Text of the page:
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General Mills Changes Course on Requiring Arbitration for Consumers

One of the largest food companies in the country, General Mills, has announced that it will withdrawal its plans to have consumers relinquish their right to sue, according to The New York Times.

An email was sent by the company after 10 p.m. on Saturday night that said concerns with its plans to require consumers to agree to informal negotiation or arbitration have been occurring among the public. The company said in the email that it will remove the new terms from its website.

“Because our terms and intentions were widely misunderstood, causing concerns among our consumers, we’ve decided to change them back to what they were,” Mike Siemienas, a company spokesman, wrote in the email. “As a result, the recently updated legal terms are being removed from our websites, and we are announcing today that we have reverted back to our prior legal terms, which contain no mention of arbitration.”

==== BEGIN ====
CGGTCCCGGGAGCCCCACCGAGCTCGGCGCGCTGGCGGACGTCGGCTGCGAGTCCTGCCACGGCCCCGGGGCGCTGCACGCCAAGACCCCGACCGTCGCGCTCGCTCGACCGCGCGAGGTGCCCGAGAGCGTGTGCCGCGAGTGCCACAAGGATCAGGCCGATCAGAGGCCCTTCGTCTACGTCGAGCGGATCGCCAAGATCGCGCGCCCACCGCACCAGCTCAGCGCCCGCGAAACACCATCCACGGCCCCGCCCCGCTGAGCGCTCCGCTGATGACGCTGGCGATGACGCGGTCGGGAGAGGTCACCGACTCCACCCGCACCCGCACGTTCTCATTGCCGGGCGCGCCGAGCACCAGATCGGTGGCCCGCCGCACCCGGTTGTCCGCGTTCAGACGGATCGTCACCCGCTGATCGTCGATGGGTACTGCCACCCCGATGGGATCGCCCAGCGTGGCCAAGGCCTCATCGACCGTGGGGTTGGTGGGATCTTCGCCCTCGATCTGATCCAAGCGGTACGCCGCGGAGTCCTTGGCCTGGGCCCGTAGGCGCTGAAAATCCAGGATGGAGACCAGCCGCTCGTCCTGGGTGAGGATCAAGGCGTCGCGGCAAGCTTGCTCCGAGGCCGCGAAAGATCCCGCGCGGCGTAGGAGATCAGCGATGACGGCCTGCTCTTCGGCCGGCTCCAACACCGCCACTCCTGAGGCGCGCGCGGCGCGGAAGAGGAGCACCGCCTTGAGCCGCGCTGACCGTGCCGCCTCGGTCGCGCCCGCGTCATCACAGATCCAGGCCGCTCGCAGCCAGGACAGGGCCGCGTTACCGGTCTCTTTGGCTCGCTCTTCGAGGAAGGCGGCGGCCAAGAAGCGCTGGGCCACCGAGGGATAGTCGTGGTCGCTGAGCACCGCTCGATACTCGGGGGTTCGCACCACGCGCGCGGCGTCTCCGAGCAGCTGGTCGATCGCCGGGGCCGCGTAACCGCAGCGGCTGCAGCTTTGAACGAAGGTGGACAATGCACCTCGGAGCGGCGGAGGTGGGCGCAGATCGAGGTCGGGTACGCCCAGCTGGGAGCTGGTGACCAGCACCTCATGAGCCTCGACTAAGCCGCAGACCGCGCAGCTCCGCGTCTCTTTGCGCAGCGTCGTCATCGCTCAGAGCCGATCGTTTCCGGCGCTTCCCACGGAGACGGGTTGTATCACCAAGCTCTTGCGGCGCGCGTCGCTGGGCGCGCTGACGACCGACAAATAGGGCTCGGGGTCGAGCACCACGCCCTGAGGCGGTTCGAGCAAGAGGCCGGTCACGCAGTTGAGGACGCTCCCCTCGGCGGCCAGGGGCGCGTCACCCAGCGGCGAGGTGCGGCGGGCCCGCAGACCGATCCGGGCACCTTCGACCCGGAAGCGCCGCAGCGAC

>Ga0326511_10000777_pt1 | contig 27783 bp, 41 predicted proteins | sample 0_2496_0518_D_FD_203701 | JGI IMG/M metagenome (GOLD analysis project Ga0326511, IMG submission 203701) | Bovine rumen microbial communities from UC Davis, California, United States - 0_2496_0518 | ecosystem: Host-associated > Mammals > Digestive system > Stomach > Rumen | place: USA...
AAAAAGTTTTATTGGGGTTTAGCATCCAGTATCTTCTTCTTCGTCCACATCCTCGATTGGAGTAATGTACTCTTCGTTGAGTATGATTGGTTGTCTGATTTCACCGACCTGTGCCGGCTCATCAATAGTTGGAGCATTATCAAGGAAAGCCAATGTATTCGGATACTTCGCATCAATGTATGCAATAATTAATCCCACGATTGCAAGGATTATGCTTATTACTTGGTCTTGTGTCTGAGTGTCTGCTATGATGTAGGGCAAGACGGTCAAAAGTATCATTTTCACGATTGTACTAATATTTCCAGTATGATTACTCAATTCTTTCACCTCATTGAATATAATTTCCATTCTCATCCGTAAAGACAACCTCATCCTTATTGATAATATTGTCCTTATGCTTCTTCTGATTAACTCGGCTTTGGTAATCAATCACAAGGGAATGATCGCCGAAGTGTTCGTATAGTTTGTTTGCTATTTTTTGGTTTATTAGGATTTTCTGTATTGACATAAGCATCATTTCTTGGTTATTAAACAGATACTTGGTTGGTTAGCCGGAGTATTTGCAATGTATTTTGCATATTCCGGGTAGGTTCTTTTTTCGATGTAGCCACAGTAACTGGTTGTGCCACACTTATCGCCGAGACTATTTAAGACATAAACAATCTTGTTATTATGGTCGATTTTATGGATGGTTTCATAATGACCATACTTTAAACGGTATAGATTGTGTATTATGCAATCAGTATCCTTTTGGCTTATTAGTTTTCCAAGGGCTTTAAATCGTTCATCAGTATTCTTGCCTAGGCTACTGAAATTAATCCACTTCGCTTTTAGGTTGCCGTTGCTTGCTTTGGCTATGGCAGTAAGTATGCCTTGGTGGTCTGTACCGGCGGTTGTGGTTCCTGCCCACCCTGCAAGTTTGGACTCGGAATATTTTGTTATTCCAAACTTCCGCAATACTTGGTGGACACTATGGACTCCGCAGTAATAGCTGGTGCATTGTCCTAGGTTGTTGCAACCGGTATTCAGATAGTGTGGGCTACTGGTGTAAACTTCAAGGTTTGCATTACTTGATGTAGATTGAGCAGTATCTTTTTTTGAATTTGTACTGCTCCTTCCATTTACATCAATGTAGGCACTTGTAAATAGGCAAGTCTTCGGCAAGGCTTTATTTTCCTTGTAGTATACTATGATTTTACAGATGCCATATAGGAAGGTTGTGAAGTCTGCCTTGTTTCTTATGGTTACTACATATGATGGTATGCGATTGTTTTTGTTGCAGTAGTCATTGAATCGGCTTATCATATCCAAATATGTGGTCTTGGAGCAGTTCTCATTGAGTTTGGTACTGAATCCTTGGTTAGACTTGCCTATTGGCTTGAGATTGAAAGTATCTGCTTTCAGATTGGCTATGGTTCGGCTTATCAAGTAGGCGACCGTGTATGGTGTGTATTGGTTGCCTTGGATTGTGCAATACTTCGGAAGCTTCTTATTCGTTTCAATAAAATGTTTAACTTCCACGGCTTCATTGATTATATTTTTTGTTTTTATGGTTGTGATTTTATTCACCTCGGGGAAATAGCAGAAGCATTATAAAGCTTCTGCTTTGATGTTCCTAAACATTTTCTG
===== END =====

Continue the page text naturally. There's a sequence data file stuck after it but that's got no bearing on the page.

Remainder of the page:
The company published the new terms on its website very quietly recently. The new terms were for consumers who download coupons, join the company’s online forums and take part in promotions or sweepstakes to agree to arbitration instead of suing General Mills during a dispute.



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Consumers ripped apart the terms, which were reported by The New York Times on Wednesday, on both Facebook and Twitter. When logging onto the homepage for General Mills, a pop-up box would appear that asked visitors to “require all disputes related to the purchase or use of any General Mills product or service to be resolved through binding arbitration.”

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